So what about that update? Honestly, there’s not a lot to report.

As I mentioned above, editing continues on Frostwalker. I still don’t have all of the feedback from one of my editors, and until I have that it’s on the back burner. Some of you may have noticed that I’ve updated my bio, changing the expected release for Frostwalker to 2013. At this point, I’m hoping for Spring. Time will tell!

There are also the two short stories I’m shopping around. Good Guys, which is a rather short vignette involving a disturbed man chasing a victim, and The Card, which features what I’ve been calling a “poorly behaved tarot card”. I’m not entirely sure, but I may decide to release The Card myself, if the current market declines it. Alternately, these stories may end up as part of a collection of short stories someday. If you have an opinion on this, please feel free to share it in the comments.

Lastly, work continues (finally) on A Man With A Gun. I don’t know yet how long it will be when finished, but it looks like it will be substantial. I doubt it will be anything like a novel, but it’s possible that it will push into novella range. More likely, it will be something like a lengthy short story.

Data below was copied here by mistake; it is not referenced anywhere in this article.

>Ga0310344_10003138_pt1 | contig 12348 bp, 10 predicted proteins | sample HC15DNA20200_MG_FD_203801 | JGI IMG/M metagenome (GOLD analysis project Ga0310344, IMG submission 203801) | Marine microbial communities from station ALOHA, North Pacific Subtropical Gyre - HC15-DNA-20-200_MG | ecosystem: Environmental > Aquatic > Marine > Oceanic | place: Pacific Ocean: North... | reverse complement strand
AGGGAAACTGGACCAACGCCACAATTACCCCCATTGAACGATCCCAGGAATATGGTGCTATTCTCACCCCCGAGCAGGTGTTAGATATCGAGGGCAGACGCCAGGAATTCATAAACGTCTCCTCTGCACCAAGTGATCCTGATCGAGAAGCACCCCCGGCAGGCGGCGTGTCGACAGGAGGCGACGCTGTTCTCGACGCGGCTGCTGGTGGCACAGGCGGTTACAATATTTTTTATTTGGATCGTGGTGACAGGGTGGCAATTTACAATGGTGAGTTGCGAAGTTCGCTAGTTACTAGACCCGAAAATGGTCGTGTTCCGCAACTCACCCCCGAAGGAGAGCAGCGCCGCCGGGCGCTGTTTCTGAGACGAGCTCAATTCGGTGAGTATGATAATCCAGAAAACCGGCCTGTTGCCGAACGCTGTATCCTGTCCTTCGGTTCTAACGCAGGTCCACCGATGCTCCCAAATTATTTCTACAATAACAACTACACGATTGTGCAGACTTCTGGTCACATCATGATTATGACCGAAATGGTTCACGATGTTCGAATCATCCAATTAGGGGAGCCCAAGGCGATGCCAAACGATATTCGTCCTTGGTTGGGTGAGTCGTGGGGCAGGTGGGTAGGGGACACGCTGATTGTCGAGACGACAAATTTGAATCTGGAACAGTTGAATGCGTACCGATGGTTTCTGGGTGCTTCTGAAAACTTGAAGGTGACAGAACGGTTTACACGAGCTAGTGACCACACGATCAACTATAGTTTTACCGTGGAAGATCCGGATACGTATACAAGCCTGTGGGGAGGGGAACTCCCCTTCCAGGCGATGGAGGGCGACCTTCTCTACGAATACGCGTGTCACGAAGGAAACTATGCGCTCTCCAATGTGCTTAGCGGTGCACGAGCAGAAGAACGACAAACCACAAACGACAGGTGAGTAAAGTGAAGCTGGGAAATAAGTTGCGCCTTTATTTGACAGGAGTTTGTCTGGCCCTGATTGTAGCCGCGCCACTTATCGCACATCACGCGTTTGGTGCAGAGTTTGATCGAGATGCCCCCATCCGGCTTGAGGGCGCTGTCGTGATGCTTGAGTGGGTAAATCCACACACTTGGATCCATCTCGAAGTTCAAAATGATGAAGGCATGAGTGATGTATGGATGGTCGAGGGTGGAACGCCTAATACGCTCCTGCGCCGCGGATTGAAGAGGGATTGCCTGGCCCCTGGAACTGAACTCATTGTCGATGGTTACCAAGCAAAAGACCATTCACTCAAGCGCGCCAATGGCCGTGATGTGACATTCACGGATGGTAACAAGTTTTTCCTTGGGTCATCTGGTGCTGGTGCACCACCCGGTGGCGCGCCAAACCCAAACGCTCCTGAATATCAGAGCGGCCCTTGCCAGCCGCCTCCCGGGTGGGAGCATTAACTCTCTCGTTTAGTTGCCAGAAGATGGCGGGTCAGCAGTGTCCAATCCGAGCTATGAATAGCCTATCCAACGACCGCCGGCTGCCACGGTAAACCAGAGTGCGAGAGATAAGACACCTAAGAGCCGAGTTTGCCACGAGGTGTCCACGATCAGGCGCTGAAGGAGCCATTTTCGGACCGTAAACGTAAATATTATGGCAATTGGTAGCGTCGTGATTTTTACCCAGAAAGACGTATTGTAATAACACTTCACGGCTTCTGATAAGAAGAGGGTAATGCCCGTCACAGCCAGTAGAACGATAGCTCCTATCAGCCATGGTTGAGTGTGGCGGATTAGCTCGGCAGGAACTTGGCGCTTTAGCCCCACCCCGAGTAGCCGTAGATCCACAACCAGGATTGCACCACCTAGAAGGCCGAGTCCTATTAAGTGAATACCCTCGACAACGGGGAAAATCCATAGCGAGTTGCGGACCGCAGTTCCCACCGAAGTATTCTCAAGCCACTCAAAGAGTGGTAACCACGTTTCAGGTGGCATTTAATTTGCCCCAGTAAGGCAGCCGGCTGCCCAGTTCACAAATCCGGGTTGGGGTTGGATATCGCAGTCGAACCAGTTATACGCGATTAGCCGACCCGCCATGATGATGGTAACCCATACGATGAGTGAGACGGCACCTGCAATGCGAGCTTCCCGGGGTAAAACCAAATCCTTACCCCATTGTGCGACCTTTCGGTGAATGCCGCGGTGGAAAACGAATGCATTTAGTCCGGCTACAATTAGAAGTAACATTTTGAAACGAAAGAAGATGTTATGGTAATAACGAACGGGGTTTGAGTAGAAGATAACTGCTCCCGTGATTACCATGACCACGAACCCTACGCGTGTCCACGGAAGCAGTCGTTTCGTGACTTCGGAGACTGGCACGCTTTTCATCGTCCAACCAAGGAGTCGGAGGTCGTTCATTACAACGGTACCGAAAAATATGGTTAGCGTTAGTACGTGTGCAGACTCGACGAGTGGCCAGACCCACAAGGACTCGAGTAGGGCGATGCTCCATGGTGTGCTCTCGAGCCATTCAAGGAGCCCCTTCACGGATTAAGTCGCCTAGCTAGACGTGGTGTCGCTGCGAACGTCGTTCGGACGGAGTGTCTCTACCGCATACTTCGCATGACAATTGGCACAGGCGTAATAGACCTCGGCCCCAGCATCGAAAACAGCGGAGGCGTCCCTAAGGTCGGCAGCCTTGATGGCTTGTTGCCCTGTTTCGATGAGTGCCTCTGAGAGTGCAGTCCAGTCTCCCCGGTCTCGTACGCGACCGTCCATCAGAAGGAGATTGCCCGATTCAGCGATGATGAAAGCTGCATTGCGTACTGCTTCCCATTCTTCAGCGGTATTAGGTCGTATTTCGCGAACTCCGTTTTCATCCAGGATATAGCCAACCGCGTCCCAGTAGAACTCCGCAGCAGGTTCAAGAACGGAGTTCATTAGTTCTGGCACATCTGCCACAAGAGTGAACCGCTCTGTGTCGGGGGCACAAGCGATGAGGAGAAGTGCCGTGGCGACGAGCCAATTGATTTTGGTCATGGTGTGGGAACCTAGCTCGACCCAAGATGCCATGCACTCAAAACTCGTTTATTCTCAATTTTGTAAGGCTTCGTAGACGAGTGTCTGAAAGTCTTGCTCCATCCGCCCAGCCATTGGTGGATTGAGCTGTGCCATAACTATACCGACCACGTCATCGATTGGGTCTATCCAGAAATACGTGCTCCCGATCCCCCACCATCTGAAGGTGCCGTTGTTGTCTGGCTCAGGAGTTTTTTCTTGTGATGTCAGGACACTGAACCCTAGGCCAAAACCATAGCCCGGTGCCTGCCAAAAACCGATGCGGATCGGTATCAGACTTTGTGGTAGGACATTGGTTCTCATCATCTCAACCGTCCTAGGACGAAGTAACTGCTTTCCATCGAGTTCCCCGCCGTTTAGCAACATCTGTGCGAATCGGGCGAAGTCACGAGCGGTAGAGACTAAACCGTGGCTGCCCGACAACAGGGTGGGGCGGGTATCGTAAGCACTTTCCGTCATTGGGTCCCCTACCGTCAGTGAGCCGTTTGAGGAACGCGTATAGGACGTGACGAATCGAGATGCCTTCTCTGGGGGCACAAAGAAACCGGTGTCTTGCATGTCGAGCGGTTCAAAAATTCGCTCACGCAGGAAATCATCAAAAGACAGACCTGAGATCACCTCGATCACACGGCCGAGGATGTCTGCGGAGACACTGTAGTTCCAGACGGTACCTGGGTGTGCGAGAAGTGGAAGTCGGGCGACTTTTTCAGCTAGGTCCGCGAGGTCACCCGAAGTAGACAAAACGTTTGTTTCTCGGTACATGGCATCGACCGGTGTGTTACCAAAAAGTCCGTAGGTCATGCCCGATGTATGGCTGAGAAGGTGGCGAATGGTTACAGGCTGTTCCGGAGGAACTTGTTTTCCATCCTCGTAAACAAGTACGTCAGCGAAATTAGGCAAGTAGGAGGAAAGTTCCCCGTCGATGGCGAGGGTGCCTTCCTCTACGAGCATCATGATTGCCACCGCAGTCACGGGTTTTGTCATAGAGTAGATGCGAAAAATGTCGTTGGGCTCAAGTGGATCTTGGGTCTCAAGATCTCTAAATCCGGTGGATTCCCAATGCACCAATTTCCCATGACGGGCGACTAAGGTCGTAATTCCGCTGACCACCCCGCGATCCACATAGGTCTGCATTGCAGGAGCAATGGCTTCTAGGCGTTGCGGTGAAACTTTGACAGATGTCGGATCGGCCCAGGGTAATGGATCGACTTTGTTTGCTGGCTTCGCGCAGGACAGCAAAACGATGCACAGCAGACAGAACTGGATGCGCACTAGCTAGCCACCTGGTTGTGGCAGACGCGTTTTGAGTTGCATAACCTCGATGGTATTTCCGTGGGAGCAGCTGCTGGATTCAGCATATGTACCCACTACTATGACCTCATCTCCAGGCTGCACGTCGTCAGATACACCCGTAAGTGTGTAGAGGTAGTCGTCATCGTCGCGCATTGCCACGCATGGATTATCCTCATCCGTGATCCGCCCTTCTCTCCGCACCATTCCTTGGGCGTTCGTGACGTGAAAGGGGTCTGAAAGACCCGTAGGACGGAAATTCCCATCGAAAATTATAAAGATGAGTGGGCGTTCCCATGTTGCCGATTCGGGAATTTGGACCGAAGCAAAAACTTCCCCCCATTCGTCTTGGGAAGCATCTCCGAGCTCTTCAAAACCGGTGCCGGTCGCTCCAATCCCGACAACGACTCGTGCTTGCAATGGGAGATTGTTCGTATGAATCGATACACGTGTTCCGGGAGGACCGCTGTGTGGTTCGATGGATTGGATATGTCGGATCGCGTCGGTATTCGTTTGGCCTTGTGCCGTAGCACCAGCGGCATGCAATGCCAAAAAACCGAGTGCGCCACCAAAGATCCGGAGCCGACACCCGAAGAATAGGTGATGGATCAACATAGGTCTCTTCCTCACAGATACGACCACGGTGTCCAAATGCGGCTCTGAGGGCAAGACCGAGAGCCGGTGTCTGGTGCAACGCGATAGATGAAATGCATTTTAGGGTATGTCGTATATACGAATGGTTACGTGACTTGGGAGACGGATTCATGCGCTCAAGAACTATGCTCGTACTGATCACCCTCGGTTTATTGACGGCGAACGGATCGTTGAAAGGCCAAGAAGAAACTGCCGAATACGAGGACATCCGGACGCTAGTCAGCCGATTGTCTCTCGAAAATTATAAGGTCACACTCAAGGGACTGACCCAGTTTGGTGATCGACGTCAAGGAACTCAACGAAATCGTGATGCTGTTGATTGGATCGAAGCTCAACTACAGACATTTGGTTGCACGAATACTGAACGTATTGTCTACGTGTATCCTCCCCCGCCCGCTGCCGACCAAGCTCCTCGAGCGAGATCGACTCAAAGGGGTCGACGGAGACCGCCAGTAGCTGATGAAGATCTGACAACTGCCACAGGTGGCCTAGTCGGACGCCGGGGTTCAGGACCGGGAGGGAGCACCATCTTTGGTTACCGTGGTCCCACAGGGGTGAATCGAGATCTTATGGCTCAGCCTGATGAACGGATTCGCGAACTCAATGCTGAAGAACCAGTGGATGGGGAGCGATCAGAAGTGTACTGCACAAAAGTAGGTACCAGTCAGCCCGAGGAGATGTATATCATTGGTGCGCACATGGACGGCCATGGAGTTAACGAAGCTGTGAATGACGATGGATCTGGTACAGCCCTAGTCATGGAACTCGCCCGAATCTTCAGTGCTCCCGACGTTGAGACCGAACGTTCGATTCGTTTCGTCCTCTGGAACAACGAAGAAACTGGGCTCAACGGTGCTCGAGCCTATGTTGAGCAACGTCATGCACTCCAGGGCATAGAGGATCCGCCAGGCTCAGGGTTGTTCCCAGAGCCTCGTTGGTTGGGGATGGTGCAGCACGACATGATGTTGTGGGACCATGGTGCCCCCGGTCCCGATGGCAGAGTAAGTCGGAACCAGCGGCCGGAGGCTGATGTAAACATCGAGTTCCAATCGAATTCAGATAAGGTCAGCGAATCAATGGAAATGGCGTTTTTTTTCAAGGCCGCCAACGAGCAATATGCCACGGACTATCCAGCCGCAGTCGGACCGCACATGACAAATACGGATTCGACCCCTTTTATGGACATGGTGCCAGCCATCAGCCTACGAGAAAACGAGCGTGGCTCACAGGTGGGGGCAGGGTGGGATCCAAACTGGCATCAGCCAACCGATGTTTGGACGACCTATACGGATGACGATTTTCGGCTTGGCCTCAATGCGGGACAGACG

As an aside, I know that there are some who are hoping to see a longer version of Out After Dark. As I’ve mentioned before, there is a longer version that I’ve been working on. It’s kind of a pet project that I’d like to see become something more someday. It’s still only at 14,000 words and I haven’t worked on it in quite a long time. But, maybe someday…

 

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10 responses to “A Word On Self Doubt – And An Update

  1. I learned early that my personal feelings about my work have no bearing on its actual quality. I am definitely my own worst critic. So I just do it…

    • That really is the only way, isn’t it? Maybe Nike was on to something with their slogan? LOL!

      We really do tear ourselves down, though. It can be hard to push through the doubts and just take the chance on ourselves.

    • Thank you!

      Confidence can be in very short supply, sometimes. We really do have to strangle that inner voice that tells us we’re not good enough. Even if we’re NOT good enough, we’ll never get there if we let doubt and fear stop us from trying.